This is making me very, very crazy. I’ve invested the time since late December in this protocol. To lose it now…
Posted: 5:04 am Thu March 06 2014 | Comments(5) |
[cancer|personal] My first day at NIH
Well, this has been a doozie. The flight yesterday was reasonable, and I set alarms to remind me to get up and walk every 30 minutes. This kept me from stiffening up. On arrival, after some delays on the tarmac, I was re-united with Lisa Costello. We went to dinner, then she brought me to the NIH hospital in Bethesda, MD.
I was late checking in, due to the travel schedule, and it took a while to get settled. Then around 10 pm they wanted a chest x-ray. Then an EKG. Then a urine sample. Then a blood sample or twelve. There was a small comedy of errors around trying to set a needle in my chest port. All in all, I did not go lights out until 12:30 am, which even by West Coast time is quite late for me. I slept very poorly, awakening around 5:20 to eat half a granola bar, as I’m NPO from 6 am on due to a forthcoming CT scan.
There’s been the usual cycle of doctors, nurses, dietitians and whatnot flowing through here this morning. The critical conversation was with Dr. Klemen. My white blood cell count is quite elevated, 15 on a scale where 10-11 is the top of the norms. My neutrophils are up as well. This is evidence of infection, which he believes is linked to my cough. Unfortunately, if we can’t get my white count down in the next day or so, I am at strong risk of washing out of the trial completely.
They simply cannot go in and flatline my immune system while I have an active infection. That could kill me. And the TIL cell growth is timed. I have to start that infusion within a pretty narrow window.
We’re hoping the white cell count is already dropping. They’ll be reviewing this morning’s CT for evidence of lung inflammation hopefully on the retreat. But as Dr. Klemen says, whatever I’m fighting, unless it’s already on its way out right now, we can’t suppress it fast enough to meet the deadlines.
So, yeah. Here we are, in March, on the journey that started last fall, and we may be looking at a wash out.
I cannot even begin to describe the bitterness I would feel at that disappointment.
We shall see what happens today and tomorrow.
Posted: 7:31 am Wed March 05 2014 | Comments(7) |
[culture] Further notes on the social invisibility of illness and disability
Yesterday I flew across the country wearing a face mask. This is something I’ve done several times of late. The resulting interactions are fascinating.
I’ve written before about social invisibility and mobility. Being on a scooter makes me socially invisible in a way that as a white man I’d never really experienced before. It was something between amusing and annoying, though mostly annoying.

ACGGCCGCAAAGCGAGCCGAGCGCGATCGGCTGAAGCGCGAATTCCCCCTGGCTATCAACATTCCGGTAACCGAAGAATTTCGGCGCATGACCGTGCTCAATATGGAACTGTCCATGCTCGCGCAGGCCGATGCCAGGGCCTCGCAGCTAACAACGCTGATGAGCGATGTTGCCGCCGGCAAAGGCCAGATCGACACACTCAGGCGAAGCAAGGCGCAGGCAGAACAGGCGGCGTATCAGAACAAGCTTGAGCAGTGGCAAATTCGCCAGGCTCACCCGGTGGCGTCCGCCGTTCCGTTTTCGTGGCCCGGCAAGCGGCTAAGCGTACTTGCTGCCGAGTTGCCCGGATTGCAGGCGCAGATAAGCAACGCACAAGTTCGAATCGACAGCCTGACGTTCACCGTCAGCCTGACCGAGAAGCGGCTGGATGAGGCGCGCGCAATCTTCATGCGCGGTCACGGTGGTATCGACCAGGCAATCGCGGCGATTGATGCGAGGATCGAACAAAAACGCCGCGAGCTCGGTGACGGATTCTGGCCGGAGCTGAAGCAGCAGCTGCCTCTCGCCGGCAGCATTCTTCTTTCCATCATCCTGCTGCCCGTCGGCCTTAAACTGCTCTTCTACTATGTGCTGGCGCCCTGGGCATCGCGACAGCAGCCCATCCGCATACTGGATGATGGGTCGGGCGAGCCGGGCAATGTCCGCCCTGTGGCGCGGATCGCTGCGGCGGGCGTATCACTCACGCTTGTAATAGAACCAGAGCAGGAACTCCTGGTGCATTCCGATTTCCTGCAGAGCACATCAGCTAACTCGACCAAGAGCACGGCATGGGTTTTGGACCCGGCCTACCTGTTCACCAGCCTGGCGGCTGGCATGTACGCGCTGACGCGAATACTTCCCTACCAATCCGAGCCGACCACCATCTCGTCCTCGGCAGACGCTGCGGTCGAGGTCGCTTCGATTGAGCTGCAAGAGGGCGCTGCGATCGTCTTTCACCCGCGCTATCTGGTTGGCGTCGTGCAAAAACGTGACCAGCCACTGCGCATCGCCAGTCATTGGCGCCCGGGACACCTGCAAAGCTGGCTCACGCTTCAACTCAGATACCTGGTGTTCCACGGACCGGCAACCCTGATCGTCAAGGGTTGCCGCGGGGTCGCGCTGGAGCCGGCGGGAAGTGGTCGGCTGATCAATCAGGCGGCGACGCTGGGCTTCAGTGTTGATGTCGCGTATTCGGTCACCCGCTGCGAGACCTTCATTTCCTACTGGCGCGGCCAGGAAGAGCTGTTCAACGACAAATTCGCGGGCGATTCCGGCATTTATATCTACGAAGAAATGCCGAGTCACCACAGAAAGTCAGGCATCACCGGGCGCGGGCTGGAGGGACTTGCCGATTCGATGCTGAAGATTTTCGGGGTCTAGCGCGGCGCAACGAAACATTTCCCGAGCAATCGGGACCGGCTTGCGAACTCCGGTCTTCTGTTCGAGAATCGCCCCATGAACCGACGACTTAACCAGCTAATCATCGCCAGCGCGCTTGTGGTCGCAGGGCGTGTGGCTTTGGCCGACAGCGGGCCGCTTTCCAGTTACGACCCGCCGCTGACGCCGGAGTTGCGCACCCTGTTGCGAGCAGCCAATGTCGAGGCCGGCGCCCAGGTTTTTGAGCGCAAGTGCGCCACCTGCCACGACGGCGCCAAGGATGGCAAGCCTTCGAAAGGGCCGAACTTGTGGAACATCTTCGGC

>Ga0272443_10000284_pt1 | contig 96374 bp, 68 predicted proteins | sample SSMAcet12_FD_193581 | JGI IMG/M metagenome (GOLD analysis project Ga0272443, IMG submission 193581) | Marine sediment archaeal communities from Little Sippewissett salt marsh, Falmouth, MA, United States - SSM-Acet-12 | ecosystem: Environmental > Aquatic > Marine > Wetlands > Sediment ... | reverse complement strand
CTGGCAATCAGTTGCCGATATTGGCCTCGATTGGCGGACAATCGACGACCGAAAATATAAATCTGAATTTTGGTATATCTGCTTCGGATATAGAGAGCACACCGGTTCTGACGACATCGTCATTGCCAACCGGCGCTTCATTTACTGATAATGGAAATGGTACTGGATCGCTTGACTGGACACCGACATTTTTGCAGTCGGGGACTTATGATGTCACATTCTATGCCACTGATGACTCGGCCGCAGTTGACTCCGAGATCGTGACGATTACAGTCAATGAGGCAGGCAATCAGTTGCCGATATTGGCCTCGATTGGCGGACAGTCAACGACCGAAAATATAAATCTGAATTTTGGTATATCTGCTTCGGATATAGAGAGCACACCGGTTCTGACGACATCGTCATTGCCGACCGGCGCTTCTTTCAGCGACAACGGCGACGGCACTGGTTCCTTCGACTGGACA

Carrying a cane creates a more sympathetic response. Unlike the scooter, where people seem to assume I have a serious cognitive deficit, the cane (mostly) elicits courtesy at doorways and in lines and direct interactions from people.
I think the difference between the two is height. Even with the cane, my face is in an adult male position with respect to others. On a scooter, I am below the line of sight of everyone except children and people of very small stature.
But the mask… The mask creeps people out. It will come as a surprise to no one who knows me that I make a lot of eye contact with other people, especially women. When I’m wearing the mask, I encounter avoidance behaviors on a massive scale, that I rarely if ever encounter without the mask. It’s as if I’ve become creepy stalker guy. Men avoid me, but in somewhat different ways, as if I am embarrassing to them.
In other words, a lot like being back in high school.
I assume there’s a fear, spoken or unspoken, that as I am wearing a mask, there’s a chance of catching something horrible from me. It’s a marker of illness, a banner of disease. It generates not so much social invisibility as borderline pariah status. The reality in my case is that I’m trying not to catch something from the people around me, but they have no way to know that.
So, in simple terms, this is my experience of how I’ve been perceived and treated:
Scooter: Invisible and cognitively compromised
Cane: Visible and even treated with respect
Face Mask: I am the Walking Dead and I will eat your brains
Photo © 2014, Joseph E. Lake, Jr.
This work by Joseph E. Lake, Jr. is licensed under a Creative Commons Attribution-Noncommercial-Share Alike 3.0 United States License.
Posted: 7:22 am Wed March 05 2014 | Comments(11) |
[links] Link salad wakes up in a strange place
Another game of putting things aside, as if we’ll come back to them sometime — Lisa Costello on living with my death.
Small fortune: Why everyone should give short stories a chance — (Via willyumtx.)
How the Grinch Stole Grammar!
14 World-Changing Data Visualizations, From the Last 4 Centuries — Which reminds me of Charles Minard’s flow map of Napoleon’s march on Moscow. (Via David Goldman.)
When Trilobites Ruled the World — (Via Dad.)
A Successor to Sagan Reboots ‘Cosmos’ — This is cool. An incredible shame that it’s on FOX, the conservative propaganda organ. (Via Dad.)
Christians, authors debate role of submissive wife — It so very hard for me to interpret this as anything but creepy as hell.
Gay marriage opponents don’t know they’re on the wrong side of public opinion — According to a new survey by the Public Religion Research Institute, only 41 percent of Americans oppose allowing same-sex couples to marry. But that same 41 percent has a highly skewed perception of where the rest of the country stands: nearly two-thirds of same-sex marriage opponents erroneously think most Americans agree with them. I’m pretty sure this is true of most conservative positions: unpopular, often deeply, when polled among the population as a whole (i.e., including people other than likely Republican voters), but not understood as such by conservatives, who imagine themselves to be the brave vanguards of a still-silent majority.